Meetup #18: Caryl Churchill’s “Top Girls”

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Caryl Churchill’s gift for rapid-fire exchanges, overlapping dialogue and fearless thrust of her subject matter are as breath-taking now as they when “Top Girls” was presented in the 80’s as a scathing attaching on the individualist nature of Margaret Thatcher’s England. Sadly, not much has changed since then, and not only the 1% should ask: at what price success?

Our fourth meetup of the year to see the highly-acclaimed production was great fun! Here are what some of the critics are saying about “Top Girls”:

Charles Kruger of TheatreStorm calls it “a complex, weighty and challenging play. It is just the sort of politically charged, intellectually bracing work that is the calling card of Custommade Theatre Company. Audiences who seek out work with substantial intellectual and political content will be pleased and excited.”

Richard Connema of For All Events writes: “Churchill’s writing is slanted, clever and very brave even for audiences of (the) twenty first century. The large female cast under the astute direction of Laura Lundy-Paine gives excellent performances.”

Have you seen the play? Do share your thoughts with us!

Starring: Monica Cappuccini, Cary Cronholm Rose, Cat Luedtke, Megan Putnam, Katie Robbins, Carina Lastimosa Salazar and Mimu Tsujimara

Stage Manager – Jane Troja, Scenic Design – Kevin Dunning*, Costume Design – Scarlett Kellum, Lighting Design – Colin Johnson, Scenic Artist – Nicola MacCarthy, Sound Design – Liz Ryder*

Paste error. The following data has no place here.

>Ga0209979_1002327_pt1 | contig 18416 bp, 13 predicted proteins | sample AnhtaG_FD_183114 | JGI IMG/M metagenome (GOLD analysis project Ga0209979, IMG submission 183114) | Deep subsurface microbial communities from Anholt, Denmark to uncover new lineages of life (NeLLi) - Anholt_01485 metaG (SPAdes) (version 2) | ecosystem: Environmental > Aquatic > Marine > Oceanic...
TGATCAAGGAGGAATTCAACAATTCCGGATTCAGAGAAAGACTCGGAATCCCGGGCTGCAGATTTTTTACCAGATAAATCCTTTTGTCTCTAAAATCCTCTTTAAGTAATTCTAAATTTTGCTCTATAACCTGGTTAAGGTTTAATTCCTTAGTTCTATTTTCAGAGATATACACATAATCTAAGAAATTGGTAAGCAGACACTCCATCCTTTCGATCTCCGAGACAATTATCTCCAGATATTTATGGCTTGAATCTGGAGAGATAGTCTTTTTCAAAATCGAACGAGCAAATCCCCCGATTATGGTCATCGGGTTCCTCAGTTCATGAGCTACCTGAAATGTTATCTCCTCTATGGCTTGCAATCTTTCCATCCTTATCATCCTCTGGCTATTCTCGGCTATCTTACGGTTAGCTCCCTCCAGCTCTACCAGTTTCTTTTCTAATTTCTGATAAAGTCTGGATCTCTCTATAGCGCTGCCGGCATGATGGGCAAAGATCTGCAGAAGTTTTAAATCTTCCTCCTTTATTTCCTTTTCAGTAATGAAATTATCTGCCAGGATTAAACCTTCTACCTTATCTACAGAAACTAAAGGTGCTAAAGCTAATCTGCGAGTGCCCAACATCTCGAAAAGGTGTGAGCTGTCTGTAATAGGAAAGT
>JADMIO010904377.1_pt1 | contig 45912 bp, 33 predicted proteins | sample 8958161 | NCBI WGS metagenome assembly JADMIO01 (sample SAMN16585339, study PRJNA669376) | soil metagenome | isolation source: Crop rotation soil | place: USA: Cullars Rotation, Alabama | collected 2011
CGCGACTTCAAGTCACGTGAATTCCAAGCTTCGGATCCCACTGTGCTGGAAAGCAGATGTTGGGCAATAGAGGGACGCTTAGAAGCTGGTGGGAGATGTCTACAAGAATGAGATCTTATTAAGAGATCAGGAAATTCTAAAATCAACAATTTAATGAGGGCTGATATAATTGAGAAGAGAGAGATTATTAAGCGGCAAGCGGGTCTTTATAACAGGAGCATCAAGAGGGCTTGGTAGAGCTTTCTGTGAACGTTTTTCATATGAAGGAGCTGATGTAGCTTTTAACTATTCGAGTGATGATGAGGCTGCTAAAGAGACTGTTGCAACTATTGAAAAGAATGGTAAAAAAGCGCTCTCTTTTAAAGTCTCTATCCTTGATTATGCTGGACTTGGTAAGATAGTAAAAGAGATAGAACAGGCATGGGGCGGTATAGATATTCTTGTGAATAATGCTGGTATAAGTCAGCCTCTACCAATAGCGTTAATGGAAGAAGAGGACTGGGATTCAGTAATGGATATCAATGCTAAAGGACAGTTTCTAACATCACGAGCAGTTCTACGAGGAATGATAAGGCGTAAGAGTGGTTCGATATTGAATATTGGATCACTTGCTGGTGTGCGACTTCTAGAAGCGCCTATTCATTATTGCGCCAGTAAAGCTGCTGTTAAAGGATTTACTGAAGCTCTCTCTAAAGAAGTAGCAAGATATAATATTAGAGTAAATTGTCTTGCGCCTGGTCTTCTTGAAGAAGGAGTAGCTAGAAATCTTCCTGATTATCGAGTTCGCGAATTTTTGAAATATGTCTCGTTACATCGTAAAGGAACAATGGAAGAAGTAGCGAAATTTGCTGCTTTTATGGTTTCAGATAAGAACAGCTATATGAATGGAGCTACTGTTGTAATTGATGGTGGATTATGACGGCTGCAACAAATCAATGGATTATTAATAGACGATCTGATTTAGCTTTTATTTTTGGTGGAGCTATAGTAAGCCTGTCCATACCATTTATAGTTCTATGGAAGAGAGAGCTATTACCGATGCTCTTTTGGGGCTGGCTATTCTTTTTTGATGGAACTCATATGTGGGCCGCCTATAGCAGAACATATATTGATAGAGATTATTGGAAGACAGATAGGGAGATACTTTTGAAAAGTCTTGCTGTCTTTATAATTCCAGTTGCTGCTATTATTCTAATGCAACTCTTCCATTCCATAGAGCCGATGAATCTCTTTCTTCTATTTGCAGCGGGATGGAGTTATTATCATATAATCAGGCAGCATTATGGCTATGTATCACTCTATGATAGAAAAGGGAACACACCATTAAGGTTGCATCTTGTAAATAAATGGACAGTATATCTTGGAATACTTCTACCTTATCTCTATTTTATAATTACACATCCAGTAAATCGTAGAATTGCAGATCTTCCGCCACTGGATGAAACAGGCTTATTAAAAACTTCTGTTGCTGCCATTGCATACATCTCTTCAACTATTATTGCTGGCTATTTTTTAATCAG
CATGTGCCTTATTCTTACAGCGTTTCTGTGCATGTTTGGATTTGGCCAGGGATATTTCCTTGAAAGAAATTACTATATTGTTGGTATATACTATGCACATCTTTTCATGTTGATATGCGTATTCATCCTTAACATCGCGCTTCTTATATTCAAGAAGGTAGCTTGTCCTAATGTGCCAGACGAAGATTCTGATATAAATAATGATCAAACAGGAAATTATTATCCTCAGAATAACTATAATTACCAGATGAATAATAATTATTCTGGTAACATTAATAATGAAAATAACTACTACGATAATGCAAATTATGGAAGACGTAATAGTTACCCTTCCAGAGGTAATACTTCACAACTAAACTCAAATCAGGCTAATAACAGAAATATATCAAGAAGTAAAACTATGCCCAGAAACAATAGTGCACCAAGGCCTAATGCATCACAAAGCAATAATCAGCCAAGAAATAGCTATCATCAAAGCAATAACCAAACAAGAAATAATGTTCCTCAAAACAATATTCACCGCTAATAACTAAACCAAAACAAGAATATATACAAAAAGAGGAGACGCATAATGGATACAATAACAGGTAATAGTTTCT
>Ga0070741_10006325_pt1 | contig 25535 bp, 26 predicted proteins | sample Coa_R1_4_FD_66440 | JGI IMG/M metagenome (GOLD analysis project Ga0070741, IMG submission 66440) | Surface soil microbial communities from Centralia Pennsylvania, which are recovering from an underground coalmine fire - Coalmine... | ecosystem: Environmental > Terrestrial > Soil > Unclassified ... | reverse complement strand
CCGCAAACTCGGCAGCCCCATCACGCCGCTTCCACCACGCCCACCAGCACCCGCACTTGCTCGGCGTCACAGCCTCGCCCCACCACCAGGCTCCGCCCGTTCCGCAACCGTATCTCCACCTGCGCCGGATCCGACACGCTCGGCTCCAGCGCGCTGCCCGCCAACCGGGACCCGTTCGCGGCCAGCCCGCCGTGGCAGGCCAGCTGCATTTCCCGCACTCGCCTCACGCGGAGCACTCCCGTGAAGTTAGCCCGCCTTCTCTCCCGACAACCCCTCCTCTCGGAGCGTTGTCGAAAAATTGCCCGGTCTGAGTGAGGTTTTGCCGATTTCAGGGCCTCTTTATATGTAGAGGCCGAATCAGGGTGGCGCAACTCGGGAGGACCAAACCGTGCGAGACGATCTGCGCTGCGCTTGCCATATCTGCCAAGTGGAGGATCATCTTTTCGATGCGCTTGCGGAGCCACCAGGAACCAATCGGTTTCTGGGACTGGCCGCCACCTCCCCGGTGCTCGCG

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6 responses to “Meetup #18: Caryl Churchill’s “Top Girls”

  1. Wow. How anyone could dismiss Caryl Churchill a la the comments made at DC’s Summit last month is beyond me. The walloping language of the final scene of this play – the questions this play asks specifically about Thatcher’s ascendancy in England and more generally about what feminism is supposed to look like are so very relevant as we are all getting asked to lean in and to contemplate Hillary in 2016. But beyond that soapbox, some highlights of this production for me were Katie Robbins’ Dull Gret stabbing at potatoes on her plate while Mimu Tsujimura’s Nijo drank too much wine, and Cat Luedtke’s Isabella just kept talking about her travels around the world. Director Laura Lundy-Paine has led her cast to strong performances of this very compelling material.

  2. The play is as relevant as ever. Great cast, and some really searing, theatrical moments. Not to mention funny! The last scene, in particular, was very moving. Well done Custom Made and thank you, Caryl Churchill.

  3. I found the first act a bit awkward in staging (I couldn’t take my eyes off the terrific Cat Luedtke, however) and the second act had me on the edge of my seat. Still relevant? Oh, yes.

  4. Pingback: Meetup #32: Caryl Churchill’s Love & Information” | Works by Women San Francisco·

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